Radiation plus immunotherapy combo revs up immune system to better attack melanoma, study suggests
Treating metastatic melanoma with a triple threat—including radiation therapy and two immunotherapies that target the CTLA4 and PD-1 pathways—could elicit an optimal response in more patients, one that will boost the immune system's attack on the disease, suggests a new study from a multidisciplinary team of researchers from Penn's Abramson Cancer Center published today in Nature.
The study, led by senior authors Andy J. Minn, MD, PhD, assistant professor of Radiation Oncology, Robert Vonderheide, MD, DPhil, the Hanna Wise Professor in Cancer Research, Amit Maity, MD, PhD, professor of Radiation Oncology, and E. John Wherry, PhD, professor of Microbiology and director of the Institute for Immunology at the Perelman School of Medicine at the University of Pennsylvania, reports for the first time on the response and resistance to radiation combined with ipilimumab (an antibody against CTLA4) in both patients and mice.
In the phase I clinical study, known as the "RadVax" trial, the team found that combining ipilimumab with radiation was safe and shrank tumors in a subset of 22 metastatic melanoma patients (18 percent). The concurrent mouse study shed light on a mechanism of resistance, known as the PD-L1 pathway, found in many patients whose cancers progressed, suggesting that an antibody against PD-L1 or its partner PD-1 is an ideal third treatment to improve response and immunity.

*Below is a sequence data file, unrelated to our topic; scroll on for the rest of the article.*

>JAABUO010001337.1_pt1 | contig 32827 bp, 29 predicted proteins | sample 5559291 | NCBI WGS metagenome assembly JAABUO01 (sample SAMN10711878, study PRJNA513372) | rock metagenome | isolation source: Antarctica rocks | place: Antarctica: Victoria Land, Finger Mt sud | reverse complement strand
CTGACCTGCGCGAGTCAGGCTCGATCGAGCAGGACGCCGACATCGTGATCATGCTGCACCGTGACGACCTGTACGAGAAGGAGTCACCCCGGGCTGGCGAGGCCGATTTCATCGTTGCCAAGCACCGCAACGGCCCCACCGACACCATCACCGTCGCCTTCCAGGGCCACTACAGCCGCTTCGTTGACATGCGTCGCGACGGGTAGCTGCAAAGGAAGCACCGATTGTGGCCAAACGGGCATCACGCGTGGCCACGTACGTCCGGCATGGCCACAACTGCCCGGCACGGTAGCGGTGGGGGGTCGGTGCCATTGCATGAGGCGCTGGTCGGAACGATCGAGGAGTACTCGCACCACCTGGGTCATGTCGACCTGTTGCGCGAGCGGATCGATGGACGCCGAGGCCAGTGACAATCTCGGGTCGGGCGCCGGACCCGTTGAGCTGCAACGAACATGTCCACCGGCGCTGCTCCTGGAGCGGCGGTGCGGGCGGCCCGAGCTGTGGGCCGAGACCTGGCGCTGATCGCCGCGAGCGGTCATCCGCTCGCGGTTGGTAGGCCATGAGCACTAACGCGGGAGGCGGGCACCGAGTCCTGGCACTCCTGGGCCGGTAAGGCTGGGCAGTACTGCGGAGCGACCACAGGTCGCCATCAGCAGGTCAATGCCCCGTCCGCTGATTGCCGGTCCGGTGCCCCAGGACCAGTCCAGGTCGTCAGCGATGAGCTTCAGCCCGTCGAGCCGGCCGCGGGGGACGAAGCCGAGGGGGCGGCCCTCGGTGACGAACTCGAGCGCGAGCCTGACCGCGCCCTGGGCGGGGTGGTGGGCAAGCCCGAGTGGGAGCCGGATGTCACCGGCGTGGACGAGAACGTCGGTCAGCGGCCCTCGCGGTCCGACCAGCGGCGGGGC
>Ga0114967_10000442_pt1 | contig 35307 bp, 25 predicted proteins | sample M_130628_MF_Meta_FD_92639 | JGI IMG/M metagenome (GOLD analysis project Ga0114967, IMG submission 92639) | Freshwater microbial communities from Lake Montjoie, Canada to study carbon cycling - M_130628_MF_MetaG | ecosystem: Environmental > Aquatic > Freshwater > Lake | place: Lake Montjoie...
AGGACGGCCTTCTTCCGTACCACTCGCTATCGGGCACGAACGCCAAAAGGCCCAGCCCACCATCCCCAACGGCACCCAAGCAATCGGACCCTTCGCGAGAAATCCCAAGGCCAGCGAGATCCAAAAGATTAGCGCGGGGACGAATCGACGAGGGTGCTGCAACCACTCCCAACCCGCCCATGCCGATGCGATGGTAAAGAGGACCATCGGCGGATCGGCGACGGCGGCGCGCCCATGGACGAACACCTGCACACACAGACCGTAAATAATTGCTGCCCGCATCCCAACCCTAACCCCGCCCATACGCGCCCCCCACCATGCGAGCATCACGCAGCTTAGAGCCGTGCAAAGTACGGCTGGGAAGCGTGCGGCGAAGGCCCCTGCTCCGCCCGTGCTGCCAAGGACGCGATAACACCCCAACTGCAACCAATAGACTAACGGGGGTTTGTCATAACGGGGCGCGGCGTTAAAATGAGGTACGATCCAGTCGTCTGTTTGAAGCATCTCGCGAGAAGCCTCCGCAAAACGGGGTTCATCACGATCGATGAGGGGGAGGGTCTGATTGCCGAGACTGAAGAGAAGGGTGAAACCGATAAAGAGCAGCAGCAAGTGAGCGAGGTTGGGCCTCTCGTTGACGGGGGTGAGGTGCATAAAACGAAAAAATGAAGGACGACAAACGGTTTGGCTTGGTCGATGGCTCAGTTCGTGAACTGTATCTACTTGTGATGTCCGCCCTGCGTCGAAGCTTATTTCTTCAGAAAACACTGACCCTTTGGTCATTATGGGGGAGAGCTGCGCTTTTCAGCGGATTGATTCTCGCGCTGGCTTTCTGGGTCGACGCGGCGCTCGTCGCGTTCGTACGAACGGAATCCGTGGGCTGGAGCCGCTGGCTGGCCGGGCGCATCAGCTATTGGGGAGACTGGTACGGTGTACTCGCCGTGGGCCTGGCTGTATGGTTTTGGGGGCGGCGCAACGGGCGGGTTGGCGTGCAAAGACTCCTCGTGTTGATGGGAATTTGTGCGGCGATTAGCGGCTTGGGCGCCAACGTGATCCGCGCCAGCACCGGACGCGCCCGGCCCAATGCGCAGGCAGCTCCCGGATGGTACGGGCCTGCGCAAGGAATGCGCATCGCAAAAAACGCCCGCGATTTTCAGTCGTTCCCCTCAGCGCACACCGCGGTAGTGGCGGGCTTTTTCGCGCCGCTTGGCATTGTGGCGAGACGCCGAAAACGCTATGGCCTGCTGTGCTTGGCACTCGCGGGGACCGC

"These new immunotherapies are potent treatment options that have generated a lot of excitement in the past few years, but we know that many patients fail to respond, underscoring the need to further improve the drugs' abilities," Minn said. "Anecdotally, we know that combining radiation with immunotherapy can be powerful, so we were very motivated to move forward with both a clinical trial to demonstrate that this combination is a promising route to pursue and with laboratory studies to understand why response happens and why it does not."
Ipilimumab is an FDA-approved, anti-CTLA4 antibody that serves to lift a break on the immune system, allowing T cells to infiltrate and attack tumor cells. Antibodies that block the PD-L1 pathway, which cancer cells use to hide from the immune system, include pembrolizumab or nivolumab, anti-PD-1 immunotherapies approved by the FDA recently.
It is believed that adding radiation results in a synergistic attack, turning the destroyed tumor cells as a vaccine against the cancer. Irradiated tumor cells are believed to release antigens that help train the immune system to fight other tumors in the body. The treatment has earned the name "RadVax" because of its vaccine-like qualities.
The impetus for the Penn phase I clinical study was a metastatic melanoma patient in his early 50s who was treated with an anti-CTLA4 antibody at Penn Medicine by co-author Lynn M. Schuchter, MD, chief of Hematology/Oncology at Penn's Abramson Cancer Center. While on an anti-CTLA4 antibody, the patient's condition worsened, and he required palliative radiation therapy. Over the course of many months after both modalities and no further treatment, however, his metastatic cancer started to resolve, and he was eventually deemed nearly cancer free.